As a Syrian-American, I’ve been profoundly moved by the events of the past two and a half years. Like many observers of the Arab Awakening, I was inspired and brimming with hope at the outset. This optimism quickly gave way to outrage as the dead bodies piled up. Outrage was eventually replaced with utter resignation—resignation to the murder, looting and destruction that is now carried out with merciless impunity on all sides; resignation to the fact that the world’s powers are more interested in exploiting the conflict for their own geopolitical gains than they are in applying diplomatic pressure to put a halt to it; resignation to the reality that Syria as I grew to know it may no longer exist.

Like many Syrians living in the West, I spent most of my summers in Syria as I was growing up. It was during these extended visits that I was enchanted by this ancient land, which sits at the heart of the Fertile Crescent, the cradle of civilization. I will never forget the breathtaking view of Damascus from Mount Qasioun, once a popular place to have dinner overlooking the city, now a launching pad for Scud missiles and other indiscriminate vectors of destruction. I can still taste the unparalleled shawarma and hear the penetrating sound of the azhan, incongruously blaring from dozens of minarets, now probably occupied by snipers. There are no words that could do justice to the formative nature of walking the dusty, stone halls of the Krak des Chevaliers, one of the best-preserved Crusade-era castles in the world, or meditating in the serene courtyard of the Umayyad Mosque as I waited for the sun to rise. I was always proud of Syria’s religious harmony, its ancient churches and mosques sitting side by side across the country. It’s all a faint, distant memory now.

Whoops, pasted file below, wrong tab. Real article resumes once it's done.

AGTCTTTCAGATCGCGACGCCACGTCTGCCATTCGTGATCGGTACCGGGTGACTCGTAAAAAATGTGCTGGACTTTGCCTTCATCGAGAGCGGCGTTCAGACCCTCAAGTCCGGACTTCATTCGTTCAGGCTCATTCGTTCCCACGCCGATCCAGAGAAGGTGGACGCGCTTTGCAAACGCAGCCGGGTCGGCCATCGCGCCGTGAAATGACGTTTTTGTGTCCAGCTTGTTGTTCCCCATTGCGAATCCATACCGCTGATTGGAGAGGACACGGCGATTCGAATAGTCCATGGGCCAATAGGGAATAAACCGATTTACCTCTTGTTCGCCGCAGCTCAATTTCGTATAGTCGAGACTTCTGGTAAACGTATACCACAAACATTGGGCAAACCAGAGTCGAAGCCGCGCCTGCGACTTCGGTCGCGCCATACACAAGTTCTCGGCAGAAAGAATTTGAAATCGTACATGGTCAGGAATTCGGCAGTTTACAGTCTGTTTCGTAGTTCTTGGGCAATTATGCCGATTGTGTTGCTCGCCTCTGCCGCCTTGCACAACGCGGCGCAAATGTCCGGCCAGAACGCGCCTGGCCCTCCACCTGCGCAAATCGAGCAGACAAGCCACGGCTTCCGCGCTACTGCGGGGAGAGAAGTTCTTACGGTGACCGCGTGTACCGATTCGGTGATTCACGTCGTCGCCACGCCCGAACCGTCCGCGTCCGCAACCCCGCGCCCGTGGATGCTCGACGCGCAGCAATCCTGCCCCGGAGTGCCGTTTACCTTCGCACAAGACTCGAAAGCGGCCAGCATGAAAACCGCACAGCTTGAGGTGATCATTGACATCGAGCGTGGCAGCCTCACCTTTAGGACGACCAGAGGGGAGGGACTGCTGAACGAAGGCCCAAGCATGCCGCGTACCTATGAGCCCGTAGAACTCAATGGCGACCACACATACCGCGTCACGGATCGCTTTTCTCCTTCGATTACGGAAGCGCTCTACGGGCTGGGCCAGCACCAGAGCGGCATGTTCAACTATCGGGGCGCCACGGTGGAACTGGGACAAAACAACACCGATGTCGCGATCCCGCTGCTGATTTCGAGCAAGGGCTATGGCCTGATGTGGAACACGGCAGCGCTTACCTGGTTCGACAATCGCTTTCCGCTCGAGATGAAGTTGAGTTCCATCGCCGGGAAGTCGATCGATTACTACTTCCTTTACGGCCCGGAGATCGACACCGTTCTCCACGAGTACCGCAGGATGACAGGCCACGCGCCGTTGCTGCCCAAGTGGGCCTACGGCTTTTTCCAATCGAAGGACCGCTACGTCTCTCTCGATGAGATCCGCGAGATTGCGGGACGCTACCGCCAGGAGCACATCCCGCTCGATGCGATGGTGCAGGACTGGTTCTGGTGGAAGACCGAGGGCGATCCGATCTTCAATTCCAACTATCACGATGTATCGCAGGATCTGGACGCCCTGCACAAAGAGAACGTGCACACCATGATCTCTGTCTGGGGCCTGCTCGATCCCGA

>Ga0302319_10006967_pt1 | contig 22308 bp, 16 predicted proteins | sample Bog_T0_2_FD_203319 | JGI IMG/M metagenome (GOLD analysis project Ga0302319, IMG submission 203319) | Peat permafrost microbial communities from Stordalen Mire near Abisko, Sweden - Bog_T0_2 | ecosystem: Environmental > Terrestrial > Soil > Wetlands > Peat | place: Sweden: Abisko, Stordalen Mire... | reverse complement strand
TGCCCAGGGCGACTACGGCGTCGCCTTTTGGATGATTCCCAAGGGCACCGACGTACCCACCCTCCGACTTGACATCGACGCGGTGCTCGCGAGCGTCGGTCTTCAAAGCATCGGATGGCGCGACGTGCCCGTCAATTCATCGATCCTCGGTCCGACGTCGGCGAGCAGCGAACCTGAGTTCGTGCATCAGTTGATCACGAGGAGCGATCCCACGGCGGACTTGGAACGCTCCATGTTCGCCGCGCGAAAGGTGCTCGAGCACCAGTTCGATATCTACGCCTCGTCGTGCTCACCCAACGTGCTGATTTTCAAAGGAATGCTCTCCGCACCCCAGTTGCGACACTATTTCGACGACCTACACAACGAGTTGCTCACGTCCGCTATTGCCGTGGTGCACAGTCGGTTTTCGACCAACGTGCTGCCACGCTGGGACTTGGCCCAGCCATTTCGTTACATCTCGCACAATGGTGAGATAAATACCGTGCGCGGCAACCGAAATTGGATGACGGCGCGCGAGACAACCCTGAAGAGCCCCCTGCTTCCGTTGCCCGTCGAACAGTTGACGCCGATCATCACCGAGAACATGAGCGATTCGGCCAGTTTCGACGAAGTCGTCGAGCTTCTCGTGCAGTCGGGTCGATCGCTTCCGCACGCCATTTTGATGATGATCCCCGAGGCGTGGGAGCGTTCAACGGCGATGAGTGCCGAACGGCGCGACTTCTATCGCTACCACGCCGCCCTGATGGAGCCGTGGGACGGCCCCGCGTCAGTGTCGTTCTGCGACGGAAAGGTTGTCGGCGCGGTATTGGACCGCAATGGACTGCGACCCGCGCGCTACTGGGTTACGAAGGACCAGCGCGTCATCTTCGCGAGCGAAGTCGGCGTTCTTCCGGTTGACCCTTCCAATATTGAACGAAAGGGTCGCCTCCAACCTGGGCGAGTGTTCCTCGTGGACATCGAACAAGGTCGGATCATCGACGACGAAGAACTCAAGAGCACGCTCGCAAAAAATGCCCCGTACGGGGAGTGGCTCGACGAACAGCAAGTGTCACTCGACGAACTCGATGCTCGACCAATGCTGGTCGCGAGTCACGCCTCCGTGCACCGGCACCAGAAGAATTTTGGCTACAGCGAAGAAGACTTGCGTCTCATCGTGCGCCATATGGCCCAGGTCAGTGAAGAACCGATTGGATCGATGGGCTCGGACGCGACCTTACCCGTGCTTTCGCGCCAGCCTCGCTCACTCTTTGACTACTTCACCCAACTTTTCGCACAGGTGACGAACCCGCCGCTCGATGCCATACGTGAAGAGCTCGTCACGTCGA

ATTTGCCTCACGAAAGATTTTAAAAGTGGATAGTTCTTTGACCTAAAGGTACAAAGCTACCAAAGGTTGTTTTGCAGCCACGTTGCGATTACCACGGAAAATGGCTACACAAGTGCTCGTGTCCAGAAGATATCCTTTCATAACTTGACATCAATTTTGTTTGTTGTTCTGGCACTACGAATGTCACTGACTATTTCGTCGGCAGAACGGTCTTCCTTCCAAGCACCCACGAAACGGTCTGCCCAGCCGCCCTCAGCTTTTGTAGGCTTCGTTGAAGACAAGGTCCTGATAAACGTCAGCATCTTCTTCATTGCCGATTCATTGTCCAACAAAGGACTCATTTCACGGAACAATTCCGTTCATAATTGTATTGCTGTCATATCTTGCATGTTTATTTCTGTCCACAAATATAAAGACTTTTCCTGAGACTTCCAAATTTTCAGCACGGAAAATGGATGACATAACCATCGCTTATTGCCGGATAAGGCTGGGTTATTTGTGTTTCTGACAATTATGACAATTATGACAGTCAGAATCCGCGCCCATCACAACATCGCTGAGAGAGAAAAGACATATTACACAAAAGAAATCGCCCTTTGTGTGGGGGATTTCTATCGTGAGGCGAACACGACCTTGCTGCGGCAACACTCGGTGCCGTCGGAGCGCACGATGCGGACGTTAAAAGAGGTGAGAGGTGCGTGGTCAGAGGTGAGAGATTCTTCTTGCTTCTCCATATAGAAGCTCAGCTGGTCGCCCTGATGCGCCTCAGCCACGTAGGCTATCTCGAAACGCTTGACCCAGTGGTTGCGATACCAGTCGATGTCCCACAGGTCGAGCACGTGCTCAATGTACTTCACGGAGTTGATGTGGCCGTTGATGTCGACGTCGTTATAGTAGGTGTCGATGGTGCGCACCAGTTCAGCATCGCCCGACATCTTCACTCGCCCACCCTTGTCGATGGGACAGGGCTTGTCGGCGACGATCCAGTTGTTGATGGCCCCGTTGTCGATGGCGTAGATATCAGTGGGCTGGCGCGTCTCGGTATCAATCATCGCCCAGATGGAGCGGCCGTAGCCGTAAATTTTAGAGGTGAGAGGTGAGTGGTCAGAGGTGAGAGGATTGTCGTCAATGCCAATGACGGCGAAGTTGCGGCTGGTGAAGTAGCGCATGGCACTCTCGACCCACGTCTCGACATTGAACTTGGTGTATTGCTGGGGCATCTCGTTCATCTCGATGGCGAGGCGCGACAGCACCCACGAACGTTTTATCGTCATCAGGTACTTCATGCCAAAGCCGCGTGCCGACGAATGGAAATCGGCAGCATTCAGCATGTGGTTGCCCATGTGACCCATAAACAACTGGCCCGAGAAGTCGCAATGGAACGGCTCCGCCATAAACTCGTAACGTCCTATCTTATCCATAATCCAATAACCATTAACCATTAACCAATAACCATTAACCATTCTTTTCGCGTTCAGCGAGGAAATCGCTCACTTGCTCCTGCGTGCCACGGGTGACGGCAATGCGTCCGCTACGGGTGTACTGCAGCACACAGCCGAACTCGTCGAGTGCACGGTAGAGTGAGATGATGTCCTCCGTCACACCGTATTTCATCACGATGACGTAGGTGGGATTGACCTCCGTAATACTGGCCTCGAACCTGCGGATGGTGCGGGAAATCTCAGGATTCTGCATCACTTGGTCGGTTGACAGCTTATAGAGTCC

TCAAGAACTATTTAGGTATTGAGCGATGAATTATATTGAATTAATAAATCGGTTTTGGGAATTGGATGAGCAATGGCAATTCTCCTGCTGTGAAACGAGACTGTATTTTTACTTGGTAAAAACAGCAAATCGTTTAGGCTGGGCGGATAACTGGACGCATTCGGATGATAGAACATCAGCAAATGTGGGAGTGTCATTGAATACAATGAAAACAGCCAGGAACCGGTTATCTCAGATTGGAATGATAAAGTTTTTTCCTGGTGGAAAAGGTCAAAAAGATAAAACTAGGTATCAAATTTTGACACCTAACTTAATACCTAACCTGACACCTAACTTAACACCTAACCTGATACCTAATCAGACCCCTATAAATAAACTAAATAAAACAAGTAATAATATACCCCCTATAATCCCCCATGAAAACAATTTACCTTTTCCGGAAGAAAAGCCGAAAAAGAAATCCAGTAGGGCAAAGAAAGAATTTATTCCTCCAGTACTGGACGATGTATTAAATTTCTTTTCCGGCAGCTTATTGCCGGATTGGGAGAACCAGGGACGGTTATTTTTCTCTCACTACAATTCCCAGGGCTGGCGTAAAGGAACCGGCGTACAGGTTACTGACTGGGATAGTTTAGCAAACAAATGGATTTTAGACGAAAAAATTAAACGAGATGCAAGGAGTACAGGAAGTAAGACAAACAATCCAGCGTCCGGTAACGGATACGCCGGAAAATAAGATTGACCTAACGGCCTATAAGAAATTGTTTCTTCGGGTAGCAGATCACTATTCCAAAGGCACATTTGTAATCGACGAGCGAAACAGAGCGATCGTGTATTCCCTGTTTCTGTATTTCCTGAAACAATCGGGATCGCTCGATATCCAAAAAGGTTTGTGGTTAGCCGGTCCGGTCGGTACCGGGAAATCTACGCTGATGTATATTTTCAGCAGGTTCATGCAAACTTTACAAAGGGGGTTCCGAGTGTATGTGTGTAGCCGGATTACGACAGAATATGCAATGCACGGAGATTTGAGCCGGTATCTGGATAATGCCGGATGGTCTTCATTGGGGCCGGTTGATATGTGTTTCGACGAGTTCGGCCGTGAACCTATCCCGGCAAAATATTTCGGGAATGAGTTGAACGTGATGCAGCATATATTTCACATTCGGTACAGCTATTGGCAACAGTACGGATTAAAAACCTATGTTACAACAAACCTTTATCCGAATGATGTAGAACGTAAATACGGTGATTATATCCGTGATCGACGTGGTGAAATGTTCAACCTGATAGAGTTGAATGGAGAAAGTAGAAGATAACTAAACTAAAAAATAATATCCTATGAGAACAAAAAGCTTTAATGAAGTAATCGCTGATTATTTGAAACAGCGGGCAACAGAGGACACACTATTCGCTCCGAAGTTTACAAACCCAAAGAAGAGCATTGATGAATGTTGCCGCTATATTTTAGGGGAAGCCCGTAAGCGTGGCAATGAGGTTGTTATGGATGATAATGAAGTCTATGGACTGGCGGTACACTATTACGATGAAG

Tragically, Syria’s timeless treasures have not been spared the savagery of this war. The Krak des Chevaliers was shelled by the government after rebels sought refuge behind its formidable walls. Aleppo’s ancient souk, described by UNESCO Director General Irina Bokova as a “crossroads of cultures since the second millennium BC,” was burned to the ground. Reports of a black market for priceless antiquities suggest looters have taken advantage of the turmoil to rob the country of its storied history, piece by piece. From Palmyra to Bosra, there have been innumerable reports of damage to millennia-old ruins, many of which are among Syria’s six UNESCO World Heritage sites. The Ancient City of Aleppo, the historic city center of Syria’s most populous city, is one of these sites. Like most of the country, there’s not much left of it. Though parts of Damascus, Syria’s capital, have survived the war relatively unscathed up to this point, the destruction is inching closer. Barring a miraculous cessation of violence, it’s only a matter of time before the city’s remaining handful of neighborhoods suffer the same harrowing fate as the rest of the country.

Mark Twain visited Damascus in 1867, in the aftermath of America’s own bloody civil war. He paid homage to the city’s enduring history:

To Damascus, years are only moments, decades are only flitting trifles of time. She measures time, not by days and months and years, but by the empires she has seen rise, and prosper and crumble to ruin. She is a type of immortality.

Maybe Mark Twain was wrong. Maybe she’s not immortal, after all.

Barbara Crossette’s deep dive into the UN Security Council resolution on Syria.